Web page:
According to statistics published by WebMD, nearly 55% of the American population is affected by allergies. Many of these allergens are airborne and many are actually floating around unseen to the naked eye within our homes! We commonly spend the majority of our waking hours indoors, especially during the colder Winter months. Although an air purifier may seen like the natural choice to relieve allergy symptoms, you also want to consider purchasing a personal humidifier.
How do personal humidifiers help relieve allergies, you might wonder? The answer has everything to do with the structure of the nose! Humidifiers help to keep the nasal passages moist and make breathing more comfortable. Keeping those nasal passages moist is especially important during the Winter when temperatures drop. We constantly run heaters indoors to keep us warm, but by adjusting the temperature on the thermostat we also reduce the natural humidity in the air that we breathe. This can make for quite an uncomfortable breathing experience for allergy sufferers. On top of experiencing irritated nasal and lung passages, these air pathways are also dry. This combination of conditions can have you running to the doctor’s office.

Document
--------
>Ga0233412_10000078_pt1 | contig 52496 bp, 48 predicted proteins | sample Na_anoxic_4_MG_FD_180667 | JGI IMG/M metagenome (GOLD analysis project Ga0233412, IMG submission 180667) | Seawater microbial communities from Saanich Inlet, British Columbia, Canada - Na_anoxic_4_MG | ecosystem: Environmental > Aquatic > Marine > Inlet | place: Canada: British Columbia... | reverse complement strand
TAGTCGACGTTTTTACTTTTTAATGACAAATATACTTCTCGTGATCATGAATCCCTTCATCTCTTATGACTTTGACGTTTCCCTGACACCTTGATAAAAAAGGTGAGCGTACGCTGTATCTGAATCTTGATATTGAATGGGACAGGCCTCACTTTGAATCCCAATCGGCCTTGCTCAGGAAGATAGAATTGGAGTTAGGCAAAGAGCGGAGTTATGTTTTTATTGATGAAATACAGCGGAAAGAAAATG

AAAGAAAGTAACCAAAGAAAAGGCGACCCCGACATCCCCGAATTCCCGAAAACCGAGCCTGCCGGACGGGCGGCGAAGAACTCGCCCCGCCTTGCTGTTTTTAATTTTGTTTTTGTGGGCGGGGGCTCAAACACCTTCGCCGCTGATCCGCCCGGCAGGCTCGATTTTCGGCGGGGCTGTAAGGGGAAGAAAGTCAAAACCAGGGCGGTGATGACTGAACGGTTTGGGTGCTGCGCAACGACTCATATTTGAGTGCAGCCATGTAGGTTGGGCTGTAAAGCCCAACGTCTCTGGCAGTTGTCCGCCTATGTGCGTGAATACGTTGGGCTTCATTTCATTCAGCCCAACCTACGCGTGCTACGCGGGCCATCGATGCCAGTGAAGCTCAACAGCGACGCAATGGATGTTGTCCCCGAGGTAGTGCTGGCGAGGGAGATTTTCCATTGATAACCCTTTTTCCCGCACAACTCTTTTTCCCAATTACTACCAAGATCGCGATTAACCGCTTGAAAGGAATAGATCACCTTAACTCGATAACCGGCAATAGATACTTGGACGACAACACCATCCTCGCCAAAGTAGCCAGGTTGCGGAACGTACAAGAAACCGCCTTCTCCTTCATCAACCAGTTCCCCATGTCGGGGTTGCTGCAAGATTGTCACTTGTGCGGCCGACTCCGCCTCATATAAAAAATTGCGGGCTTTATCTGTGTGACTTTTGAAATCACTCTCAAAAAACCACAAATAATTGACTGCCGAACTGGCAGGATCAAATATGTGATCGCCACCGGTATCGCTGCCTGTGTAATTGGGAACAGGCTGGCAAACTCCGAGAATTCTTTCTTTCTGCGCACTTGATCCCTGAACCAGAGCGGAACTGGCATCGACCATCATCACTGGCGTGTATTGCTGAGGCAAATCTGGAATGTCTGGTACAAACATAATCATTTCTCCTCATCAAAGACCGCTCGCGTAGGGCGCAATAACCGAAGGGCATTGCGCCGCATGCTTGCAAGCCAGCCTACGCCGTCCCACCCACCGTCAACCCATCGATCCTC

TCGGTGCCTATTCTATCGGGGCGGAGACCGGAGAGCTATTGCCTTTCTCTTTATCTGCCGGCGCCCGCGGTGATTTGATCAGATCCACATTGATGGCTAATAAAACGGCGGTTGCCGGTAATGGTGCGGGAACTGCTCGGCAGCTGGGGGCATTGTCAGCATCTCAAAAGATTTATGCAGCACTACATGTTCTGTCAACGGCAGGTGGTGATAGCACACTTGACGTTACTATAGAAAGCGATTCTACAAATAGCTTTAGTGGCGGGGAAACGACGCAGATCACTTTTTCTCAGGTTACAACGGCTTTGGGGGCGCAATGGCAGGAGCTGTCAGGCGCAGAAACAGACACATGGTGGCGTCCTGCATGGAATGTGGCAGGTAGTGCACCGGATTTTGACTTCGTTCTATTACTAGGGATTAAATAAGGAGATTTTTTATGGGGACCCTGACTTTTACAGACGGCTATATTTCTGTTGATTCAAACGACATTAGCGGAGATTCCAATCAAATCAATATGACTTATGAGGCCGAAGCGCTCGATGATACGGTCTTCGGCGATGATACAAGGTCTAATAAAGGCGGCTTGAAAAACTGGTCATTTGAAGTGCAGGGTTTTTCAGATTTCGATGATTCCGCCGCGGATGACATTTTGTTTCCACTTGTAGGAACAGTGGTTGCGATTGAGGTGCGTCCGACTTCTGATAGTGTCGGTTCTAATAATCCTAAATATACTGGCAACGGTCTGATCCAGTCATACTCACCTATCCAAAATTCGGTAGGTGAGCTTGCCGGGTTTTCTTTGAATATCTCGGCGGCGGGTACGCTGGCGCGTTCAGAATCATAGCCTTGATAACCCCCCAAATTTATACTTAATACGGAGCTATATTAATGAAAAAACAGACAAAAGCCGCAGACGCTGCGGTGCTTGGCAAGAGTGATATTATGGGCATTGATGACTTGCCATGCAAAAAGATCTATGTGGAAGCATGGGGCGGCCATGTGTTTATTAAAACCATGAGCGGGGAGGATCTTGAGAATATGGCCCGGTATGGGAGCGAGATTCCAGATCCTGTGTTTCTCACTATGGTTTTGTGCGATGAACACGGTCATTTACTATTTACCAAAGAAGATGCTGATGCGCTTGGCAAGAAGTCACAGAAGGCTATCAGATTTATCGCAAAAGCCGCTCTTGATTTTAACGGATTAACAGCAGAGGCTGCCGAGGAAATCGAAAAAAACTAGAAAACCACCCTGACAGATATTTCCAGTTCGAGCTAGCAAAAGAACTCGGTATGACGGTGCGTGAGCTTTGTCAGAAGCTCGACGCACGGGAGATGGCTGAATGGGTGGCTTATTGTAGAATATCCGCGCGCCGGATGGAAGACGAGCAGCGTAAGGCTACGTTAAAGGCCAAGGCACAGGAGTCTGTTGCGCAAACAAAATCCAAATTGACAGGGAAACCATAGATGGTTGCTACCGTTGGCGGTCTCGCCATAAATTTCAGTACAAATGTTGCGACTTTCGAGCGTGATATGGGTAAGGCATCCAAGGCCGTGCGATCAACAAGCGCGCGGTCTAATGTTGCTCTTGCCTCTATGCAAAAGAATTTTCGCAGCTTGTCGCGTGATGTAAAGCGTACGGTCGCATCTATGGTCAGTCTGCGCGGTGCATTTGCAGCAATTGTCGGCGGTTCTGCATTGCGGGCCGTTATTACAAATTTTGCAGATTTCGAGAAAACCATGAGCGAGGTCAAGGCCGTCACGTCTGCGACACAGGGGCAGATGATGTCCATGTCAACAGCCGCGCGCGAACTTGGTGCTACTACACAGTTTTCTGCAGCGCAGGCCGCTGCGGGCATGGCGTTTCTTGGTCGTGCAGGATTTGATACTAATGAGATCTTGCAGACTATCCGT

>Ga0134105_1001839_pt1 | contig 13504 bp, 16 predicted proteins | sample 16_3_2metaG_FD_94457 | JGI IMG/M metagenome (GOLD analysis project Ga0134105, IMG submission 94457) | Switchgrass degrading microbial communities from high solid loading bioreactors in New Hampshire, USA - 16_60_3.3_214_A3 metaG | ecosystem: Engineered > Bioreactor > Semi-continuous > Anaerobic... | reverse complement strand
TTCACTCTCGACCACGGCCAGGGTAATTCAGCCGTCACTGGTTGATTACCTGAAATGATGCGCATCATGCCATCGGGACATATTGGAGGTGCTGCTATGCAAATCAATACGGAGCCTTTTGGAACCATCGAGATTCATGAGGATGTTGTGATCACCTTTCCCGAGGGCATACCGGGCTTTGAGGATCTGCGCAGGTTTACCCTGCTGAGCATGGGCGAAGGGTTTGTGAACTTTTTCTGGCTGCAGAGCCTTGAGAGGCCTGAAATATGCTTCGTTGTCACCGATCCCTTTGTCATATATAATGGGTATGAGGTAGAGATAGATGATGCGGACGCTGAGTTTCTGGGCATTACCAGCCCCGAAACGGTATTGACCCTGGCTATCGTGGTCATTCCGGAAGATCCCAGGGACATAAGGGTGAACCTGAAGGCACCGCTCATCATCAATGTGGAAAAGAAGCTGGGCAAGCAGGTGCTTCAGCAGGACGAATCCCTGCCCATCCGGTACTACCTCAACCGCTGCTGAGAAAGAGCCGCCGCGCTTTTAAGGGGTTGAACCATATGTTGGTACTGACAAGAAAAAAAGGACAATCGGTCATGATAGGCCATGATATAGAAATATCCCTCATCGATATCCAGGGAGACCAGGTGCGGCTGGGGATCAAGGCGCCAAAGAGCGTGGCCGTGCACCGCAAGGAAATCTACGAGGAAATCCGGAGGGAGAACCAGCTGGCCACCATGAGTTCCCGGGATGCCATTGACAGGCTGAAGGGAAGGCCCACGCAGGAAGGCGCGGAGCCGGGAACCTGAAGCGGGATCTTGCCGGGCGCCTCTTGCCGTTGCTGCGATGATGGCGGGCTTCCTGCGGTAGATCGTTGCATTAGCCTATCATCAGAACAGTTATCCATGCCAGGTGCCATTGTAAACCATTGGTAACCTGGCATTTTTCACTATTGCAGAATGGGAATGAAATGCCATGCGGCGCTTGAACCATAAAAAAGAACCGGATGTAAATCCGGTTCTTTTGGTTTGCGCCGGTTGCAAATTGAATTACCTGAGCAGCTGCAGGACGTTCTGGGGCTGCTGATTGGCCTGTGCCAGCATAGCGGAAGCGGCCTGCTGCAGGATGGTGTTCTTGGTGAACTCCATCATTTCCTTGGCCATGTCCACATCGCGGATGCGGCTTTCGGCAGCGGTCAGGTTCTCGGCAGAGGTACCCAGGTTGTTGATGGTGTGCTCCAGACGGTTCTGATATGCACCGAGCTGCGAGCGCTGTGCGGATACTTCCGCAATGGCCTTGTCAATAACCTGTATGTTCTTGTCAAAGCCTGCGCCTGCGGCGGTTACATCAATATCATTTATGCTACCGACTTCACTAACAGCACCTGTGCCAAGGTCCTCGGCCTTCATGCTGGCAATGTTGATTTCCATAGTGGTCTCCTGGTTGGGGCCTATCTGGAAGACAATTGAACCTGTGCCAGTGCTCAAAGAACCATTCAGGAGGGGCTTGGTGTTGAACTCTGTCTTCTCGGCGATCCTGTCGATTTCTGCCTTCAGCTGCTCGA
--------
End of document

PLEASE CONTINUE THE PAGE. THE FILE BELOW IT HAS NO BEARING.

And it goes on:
Many doctors actually advise that patients use humidifiers in their homes during the cold, dry Winter season. An air purifier is always a good idea because these devices actually trap and remove microscopic airborne allergens from the indoor environment, but you may want to run this appliance concurrently with a personal humidifier during the worst of the Winter. Also be aware that some doctors may issue a note of caution against the use of humidifier in the home because of risk of mold. However, the threat of mold growth is almost eliminated with proper cleaning of humidifiers. This means changing out the water on a daily basis and switching out old humidifier filters for new ones at regular intervals.
You will also want to closely monitor the humidity levels in your home. Ideally, humidity levels should be kept around 35%-40%. Reading indoor humidity levels can be accomplished very easily by a reading of a digital humidifiers. There is a display that will tell you the exact amount of humidity in the air. Some of the more inexpensive models do not include a built-in hygrometer, but you can easily buy one for your bedroom – or wherever you operate your personal humidifier – from a home improvement store or even online.